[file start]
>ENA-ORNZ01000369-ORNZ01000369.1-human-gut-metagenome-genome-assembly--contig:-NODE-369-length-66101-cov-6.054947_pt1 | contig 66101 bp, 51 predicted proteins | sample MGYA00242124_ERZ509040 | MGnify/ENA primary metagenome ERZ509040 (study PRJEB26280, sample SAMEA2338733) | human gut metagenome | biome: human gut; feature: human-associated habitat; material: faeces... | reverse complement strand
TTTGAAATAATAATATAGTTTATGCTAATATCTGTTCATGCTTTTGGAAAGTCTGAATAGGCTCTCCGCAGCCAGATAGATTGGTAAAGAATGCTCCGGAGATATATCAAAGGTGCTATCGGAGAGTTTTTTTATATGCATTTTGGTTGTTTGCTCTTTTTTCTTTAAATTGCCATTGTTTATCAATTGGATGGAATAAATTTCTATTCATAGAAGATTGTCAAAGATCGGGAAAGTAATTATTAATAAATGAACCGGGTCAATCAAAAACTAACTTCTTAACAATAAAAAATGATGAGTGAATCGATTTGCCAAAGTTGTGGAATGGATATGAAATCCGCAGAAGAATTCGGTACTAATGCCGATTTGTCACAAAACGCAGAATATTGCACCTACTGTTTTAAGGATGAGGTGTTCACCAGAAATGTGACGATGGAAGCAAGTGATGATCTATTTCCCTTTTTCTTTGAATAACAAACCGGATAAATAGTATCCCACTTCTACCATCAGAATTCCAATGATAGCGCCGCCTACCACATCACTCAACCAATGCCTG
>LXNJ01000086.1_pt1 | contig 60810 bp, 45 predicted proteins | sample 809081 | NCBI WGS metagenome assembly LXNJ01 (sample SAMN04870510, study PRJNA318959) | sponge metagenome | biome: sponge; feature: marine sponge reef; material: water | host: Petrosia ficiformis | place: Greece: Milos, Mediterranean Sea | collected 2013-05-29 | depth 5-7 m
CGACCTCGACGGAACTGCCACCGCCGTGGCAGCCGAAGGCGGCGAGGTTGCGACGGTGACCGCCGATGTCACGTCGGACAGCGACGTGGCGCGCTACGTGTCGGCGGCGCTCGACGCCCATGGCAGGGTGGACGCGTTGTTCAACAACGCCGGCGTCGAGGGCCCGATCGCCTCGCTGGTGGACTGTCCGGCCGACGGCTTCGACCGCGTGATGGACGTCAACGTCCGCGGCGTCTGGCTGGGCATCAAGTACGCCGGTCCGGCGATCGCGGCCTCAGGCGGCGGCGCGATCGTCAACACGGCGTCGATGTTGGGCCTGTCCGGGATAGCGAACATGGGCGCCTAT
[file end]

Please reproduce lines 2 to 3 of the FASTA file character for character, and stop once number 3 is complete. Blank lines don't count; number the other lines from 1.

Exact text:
TTTGAAATAATAATATAGTTTATGCTAATATCTGTTCATGCTTTTGGAAAGTCTGAATAGGCTCTCCGCAGCCAGATAGATTGGTAAAGAATGCTCCGGAGATATATCAAAGGTGCTATCGGAGAGTTTTTTTATATGCATTTTGGTTGTTTGCTCTTTTTTCTTTAAATTGCCATTGTTTATCAATTGGATGGAATAAATTTCTATTCATAGAAGATTGTCAAAGATCGGGAAAGTAATTATTAATAAATGAACCGGGTCAATCAAAAACTAACTTCTTAACAATAAAAAATGATGAGTGAATCGATTTGCCAAAGTTGTGGAATGGATATGAAATCCGCAGAAGAATTCGGTACTAATGCCGATTTGTCACAAAACGCAGAATATTGCACCTACTGTTTTAAGGATGAGGTGTTCACCAGAAATGTGACGATGGAAGCAAGTGATGATCTATTTCCCTTTTTCTTTGAATAACAAACCGGATAAATAGTATCCCACTTCTACCATCAGAATTCCAATGATAGCGCCGCCTACCACATCACTCAACCAATGCCTG
>LXNJ01000086.1_pt1 | contig 60810 bp, 45 predicted proteins | sample 809081 | NCBI WGS metagenome assembly LXNJ01 (sample SAMN04870510, study PRJNA318959) | sponge metagenome | biome: sponge; feature: marine sponge reef; material: water | host: Petrosia ficiformis | place: Greece: Milos, Mediterranean Sea | collected 2013-05-29 | depth 5-7 m